Silvester Lavrík

    is a playwright, novelist and headmaster of a children’s art school. He lives in Bánovce nad Bebravou and Bratislava. He is the author of over thirty stage plays and several novels, the most recent being Posledná k. & k. barónka (The Last Baroness, 2019). “Hi darling, it’s me, Silvester.
    Yes, that upbeat guy. Ha-ha-ha. Never mind. Sorry I haven’t been in touch for ages. I know there was a time I’d write three times a day but that was before… well, a long time ago. I tried to count the other day but then I gave up. Numbers, dates, anniversaries – they’re really not my forte. No, no, I’m not trying to suggest that you’ve grown old. I respect every wrinkle in your face. I adore your scars. Including those I’ve given you. OK, maybe not those. I’m ashamed of the ones I’ve inflicted. That’s why I haven’t been in touch for so long. Bad conscience, you know. Not much of a conscience but nevertheless…. Back to those scars of yours. You are partly to blame for some of them. Just a bit. You came roaring into my life like some wayward whirlwind. You caught me totally unprepared. Oh, I’d been dreaming about you for years. I was young, full of testosterone, had a lively imagination, you know what I mean. Aged fourteeen, I went to Yougoslavia. I’d set out to buy ice cream four or five times a day. On the way to the ice cream seller, you had to pass a newsstand. Which had magazines and books. You know, the risqué kind. Like Orwell and his book with the number ’48 the other way round. An anagram. You know what I mean. I’m sure you do. Even I did. And you understand everything. By the way, that endless tolerance of yours might be something of a liability sometimes. But over there, in almost-free Yugoslavia… I thought my head would explode. Because you’re dangerous. Until I tasted you with my own tongue, I thought I could do with just a little bit of you. And I expected you’d be my guide. You were the experienced one, after all. But you’re still a real looker. You don’t seem to have aged at all. Unlike me. You see, it felt so good to walk the earth knowing that you and I, the two of us… Together yet each one for themselves. It wasn’t exactly free love but we both had our own life. I know you must have found that endless naïveté of mine irritating, I certainly did. I used to loan you out. Help yourselves, boys, have fun, I’d say. To people like Vlado. Then 1989 arrived. Fortunately. That was great. Another anagram. ’89 – ’98. It was touch and go, but you don’t need me to tell you that, of course. By then we shared a past, one that was a bit shaky perhaps, but never mind – who would dare take it away from us? And yet, it happened. But why am I telling you all this? You know better than me. Wrinkles. Scars. Amputations. And I, the naïve, well-behaved intellectual, I’d just say – help yourselves, boys! And I’d lend you out again. Including to that bastard Robo, who seemed just a harmless eager dork at first. But he turned out to be a right megadork. A real bastard. More recently, I let you go with these two bloodsuckers, Igor and Boris. Not that I’d ever pimp you out, I’ve never sunk so low. But when they came and asked you out, I just shrugged my shoulder and said, off you go. I’m sure you’ll be back. That’s what I said. To be honest, I was a bit surprised, as you weren’t their type. You hurt my feelings, you know? But I got over it. But now I’m a bit scared. Quite a lot, actually. That’s why I’m writing.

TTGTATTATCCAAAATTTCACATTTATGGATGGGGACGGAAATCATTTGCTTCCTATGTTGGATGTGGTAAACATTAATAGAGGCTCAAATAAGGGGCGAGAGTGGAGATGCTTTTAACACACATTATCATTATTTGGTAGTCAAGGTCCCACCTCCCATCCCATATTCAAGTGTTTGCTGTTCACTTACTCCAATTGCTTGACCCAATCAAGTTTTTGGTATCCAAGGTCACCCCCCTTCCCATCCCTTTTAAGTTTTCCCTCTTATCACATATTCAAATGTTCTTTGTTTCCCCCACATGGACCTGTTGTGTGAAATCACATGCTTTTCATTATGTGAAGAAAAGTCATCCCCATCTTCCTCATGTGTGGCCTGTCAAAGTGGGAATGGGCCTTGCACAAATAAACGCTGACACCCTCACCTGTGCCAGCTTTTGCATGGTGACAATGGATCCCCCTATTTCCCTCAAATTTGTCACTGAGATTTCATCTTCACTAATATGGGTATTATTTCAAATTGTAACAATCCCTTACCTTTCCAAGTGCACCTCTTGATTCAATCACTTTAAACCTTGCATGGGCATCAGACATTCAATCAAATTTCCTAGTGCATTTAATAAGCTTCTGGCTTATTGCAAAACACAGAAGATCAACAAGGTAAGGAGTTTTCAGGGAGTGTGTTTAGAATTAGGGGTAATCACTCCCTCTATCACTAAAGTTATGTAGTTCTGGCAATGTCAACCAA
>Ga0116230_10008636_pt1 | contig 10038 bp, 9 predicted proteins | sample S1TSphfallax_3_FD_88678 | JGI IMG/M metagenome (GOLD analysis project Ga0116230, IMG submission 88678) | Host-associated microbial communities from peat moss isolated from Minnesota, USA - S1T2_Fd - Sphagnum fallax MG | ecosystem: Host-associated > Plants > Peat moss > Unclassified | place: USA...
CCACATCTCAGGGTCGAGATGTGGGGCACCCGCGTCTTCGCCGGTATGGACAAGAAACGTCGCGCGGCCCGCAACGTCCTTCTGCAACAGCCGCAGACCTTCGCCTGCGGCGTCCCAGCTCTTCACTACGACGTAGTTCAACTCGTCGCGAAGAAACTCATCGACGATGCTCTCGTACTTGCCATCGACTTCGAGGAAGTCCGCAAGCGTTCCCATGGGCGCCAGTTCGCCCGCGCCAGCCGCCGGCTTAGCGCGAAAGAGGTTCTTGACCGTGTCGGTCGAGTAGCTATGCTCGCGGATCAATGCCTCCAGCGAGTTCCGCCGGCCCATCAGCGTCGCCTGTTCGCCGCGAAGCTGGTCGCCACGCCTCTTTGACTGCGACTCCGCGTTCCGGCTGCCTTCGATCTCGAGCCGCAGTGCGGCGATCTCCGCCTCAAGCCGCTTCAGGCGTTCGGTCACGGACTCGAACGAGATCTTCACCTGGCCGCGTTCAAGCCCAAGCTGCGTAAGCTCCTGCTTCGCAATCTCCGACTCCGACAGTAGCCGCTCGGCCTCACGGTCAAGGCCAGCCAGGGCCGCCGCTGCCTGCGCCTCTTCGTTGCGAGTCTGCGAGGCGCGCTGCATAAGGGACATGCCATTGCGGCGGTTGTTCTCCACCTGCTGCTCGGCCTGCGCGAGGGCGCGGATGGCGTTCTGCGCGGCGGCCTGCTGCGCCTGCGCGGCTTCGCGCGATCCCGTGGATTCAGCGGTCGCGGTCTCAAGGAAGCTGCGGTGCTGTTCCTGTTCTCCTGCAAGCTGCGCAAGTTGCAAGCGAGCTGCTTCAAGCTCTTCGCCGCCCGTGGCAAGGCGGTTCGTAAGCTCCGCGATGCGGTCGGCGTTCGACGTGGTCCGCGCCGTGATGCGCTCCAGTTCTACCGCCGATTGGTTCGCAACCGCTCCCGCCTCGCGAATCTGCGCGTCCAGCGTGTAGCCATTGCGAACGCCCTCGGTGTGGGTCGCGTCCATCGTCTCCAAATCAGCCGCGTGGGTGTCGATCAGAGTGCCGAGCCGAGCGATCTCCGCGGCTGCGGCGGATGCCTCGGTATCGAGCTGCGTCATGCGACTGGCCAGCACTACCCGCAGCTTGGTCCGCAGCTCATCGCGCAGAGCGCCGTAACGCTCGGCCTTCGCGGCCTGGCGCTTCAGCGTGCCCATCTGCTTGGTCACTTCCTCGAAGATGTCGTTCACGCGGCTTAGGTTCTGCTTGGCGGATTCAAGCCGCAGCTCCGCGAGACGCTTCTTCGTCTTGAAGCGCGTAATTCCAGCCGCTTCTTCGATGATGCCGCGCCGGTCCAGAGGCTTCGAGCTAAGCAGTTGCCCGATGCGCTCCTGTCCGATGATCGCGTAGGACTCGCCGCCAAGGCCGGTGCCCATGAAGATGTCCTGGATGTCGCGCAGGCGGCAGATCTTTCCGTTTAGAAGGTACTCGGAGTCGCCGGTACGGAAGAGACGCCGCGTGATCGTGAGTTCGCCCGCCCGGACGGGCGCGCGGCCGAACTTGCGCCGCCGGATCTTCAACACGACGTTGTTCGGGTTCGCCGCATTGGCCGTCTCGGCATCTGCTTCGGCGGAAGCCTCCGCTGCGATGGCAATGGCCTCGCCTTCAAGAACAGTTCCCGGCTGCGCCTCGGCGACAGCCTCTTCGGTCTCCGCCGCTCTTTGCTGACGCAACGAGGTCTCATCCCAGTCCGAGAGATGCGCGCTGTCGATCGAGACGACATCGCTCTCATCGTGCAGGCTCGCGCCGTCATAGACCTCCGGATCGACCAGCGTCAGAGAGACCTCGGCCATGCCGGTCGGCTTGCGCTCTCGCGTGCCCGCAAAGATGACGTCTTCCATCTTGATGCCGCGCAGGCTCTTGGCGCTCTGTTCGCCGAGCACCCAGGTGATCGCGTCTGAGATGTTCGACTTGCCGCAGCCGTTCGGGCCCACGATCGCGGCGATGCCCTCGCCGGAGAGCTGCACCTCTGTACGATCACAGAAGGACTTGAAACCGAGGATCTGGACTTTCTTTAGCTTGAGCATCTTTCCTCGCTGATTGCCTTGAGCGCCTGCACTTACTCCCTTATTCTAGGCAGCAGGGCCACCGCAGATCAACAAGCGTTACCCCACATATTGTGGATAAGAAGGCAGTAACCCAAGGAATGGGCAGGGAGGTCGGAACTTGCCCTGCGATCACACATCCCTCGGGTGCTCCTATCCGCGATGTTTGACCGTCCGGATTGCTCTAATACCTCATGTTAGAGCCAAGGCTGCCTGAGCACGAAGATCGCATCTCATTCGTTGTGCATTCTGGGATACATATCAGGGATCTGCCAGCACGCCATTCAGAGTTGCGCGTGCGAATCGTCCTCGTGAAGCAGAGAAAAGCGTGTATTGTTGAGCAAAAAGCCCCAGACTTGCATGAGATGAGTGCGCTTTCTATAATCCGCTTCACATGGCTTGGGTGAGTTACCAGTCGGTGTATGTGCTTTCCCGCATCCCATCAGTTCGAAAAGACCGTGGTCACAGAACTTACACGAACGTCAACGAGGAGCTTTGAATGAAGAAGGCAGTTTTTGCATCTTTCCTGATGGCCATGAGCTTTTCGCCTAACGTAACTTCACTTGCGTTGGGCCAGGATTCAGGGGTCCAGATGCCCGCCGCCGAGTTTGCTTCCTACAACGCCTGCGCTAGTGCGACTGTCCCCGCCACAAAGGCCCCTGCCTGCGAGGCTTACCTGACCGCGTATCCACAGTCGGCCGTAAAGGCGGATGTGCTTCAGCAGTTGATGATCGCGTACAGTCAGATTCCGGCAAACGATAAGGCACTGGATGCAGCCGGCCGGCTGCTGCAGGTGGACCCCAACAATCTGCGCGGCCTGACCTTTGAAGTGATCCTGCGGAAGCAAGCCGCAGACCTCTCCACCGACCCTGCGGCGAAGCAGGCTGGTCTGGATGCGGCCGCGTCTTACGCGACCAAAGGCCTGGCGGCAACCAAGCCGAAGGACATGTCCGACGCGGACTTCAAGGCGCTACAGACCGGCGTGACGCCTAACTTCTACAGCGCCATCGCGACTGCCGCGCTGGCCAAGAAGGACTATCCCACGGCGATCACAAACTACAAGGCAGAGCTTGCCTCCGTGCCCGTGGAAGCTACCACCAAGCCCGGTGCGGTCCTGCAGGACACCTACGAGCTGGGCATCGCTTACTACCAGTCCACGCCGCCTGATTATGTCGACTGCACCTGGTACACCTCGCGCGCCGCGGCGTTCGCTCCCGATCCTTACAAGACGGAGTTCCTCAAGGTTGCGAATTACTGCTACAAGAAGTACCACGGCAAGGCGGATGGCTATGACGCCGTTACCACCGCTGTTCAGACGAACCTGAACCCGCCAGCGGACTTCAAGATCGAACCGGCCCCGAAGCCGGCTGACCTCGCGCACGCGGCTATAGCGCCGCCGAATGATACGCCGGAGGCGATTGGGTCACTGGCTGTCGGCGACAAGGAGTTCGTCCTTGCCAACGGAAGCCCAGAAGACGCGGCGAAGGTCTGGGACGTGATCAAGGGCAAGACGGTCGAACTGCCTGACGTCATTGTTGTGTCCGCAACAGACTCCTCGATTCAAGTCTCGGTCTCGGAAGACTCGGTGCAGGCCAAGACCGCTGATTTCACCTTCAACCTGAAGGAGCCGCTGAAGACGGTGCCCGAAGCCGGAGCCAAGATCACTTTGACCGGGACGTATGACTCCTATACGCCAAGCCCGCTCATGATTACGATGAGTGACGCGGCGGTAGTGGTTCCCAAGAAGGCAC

Will you come back?
    Your ungrateful Silvester, not upbeat at all. Hopping mad.”
    Photo: Tomáš Benedikovič / Denník N